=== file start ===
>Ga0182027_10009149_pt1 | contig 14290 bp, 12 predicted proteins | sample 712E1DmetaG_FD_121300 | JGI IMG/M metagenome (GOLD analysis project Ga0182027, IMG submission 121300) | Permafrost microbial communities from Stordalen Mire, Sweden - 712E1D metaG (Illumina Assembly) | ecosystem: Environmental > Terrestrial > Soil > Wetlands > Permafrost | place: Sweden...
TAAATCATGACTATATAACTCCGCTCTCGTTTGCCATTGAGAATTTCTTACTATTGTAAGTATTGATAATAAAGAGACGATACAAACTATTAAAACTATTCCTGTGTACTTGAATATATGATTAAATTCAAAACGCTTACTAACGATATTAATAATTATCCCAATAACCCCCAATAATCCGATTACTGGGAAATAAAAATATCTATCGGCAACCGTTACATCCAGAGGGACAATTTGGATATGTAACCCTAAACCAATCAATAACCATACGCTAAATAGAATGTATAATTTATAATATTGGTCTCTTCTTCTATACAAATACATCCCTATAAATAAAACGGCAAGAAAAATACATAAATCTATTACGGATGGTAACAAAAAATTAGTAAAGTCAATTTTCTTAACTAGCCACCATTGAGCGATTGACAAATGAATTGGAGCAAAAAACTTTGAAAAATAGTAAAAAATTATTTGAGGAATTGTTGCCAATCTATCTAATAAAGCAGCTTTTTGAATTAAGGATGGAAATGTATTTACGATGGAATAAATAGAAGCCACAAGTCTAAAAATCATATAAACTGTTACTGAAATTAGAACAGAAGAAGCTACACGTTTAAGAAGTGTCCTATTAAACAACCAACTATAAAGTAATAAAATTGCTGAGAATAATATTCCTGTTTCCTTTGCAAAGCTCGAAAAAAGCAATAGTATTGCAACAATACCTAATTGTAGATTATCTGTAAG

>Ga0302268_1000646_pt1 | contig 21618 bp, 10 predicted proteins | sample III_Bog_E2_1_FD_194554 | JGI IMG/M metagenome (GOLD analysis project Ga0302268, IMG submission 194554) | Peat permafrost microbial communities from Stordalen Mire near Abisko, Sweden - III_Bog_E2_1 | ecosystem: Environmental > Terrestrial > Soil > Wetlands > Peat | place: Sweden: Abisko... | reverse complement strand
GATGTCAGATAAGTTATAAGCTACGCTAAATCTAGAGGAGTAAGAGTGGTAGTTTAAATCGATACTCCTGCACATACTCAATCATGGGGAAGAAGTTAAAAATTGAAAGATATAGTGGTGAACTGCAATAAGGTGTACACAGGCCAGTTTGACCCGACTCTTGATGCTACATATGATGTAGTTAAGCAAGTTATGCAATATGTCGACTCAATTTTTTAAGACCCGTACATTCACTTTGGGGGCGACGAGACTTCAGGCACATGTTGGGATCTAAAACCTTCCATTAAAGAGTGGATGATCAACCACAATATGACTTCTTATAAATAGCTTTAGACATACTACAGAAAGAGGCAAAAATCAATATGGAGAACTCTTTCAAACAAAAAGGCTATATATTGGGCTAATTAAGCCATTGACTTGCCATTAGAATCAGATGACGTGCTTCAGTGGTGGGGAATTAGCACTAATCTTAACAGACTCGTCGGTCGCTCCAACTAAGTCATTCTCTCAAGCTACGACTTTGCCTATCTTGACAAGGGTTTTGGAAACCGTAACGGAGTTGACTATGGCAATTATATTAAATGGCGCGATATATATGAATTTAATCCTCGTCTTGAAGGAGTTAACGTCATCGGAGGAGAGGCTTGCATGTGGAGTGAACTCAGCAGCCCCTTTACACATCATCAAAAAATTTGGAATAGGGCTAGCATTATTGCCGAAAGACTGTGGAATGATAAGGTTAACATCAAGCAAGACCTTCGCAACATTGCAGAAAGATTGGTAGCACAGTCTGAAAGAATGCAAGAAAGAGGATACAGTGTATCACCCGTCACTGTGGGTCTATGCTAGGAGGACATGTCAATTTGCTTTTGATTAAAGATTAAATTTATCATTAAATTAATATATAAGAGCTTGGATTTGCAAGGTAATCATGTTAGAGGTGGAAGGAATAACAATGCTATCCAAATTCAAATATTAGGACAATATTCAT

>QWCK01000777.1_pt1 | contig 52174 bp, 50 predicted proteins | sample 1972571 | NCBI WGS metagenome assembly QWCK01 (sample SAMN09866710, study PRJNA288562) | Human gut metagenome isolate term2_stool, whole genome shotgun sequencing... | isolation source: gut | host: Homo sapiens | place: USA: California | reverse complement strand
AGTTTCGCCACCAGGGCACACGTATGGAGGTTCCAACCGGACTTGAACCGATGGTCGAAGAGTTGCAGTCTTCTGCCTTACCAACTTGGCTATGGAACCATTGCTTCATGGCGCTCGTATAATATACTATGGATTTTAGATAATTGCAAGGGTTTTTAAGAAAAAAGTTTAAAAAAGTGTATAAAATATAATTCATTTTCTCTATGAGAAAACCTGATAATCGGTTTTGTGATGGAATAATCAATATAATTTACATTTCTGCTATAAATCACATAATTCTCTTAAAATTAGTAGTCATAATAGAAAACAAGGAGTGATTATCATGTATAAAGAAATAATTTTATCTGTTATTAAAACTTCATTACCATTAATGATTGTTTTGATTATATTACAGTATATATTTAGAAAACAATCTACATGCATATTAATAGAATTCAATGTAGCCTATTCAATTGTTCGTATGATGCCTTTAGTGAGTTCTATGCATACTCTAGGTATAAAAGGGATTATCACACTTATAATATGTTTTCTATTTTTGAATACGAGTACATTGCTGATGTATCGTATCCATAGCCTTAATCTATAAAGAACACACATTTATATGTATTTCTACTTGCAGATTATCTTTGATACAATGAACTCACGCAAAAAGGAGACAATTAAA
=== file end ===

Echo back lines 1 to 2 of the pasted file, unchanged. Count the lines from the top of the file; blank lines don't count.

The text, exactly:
>Ga0182027_10009149_pt1 | contig 14290 bp, 12 predicted proteins | sample 712E1DmetaG_FD_121300 | JGI IMG/M metagenome (GOLD analysis project Ga0182027, IMG submission 121300) | Permafrost microbial communities from Stordalen Mire, Sweden - 712E1D metaG (Illumina Assembly) | ecosystem: Environmental > Terrestrial > Soil > Wetlands > Permafrost | place: Sweden...
TAAATCATGACTATATAACTCCGCTCTCGTTTGCCATTGAGAATTTCTTACTATTGTAAGTATTGATAATAAAGAGACGATACAAACTATTAAAACTATTCCTGTGTACTTGAATATATGATTAAATTCAAAACGCTTACTAACGATATTAATAATTATCCCAATAACCCCCAATAATCCGATTACTGGGAAATAAAAATATCTATCGGCAACCGTTACATCCAGAGGGACAATTTGGATATGTAACCCTAAACCAATCAATAACCATACGCTAAATAGAATGTATAATTTATAATATTGGTCTCTTCTTCTATACAAATACATCCCTATAAATAAAACGGCAAGAAAAATACATAAATCTATTACGGATGGTAACAAAAAATTAGTAAAGTCAATTTTCTTAACTAGCCACCATTGAGCGATTGACAAATGAATTGGAGCAAAAAACTTTGAAAAATAGTAAAAAATTATTTGAGGAATTGTTGCCAATCTATCTAATAAAGCAGCTTTTTGAATTAAGGATGGAAATGTATTTACGATGGAATAAATAGAAGCCACAAGTCTAAAAATCATATAAACTGTTACTGAAATTAGAACAGAAGAAGCTACACGTTTAAGAAGTGTCCTATTAAACAACCAACTATAAAGTAATAAAATTGCTGAGAATAATATTCCTGTTTCCTTTGCAAAGCTCGAAAAAAGCAATAGTATTGCAACAATACCTAATTGTAGATTATCTGTAAG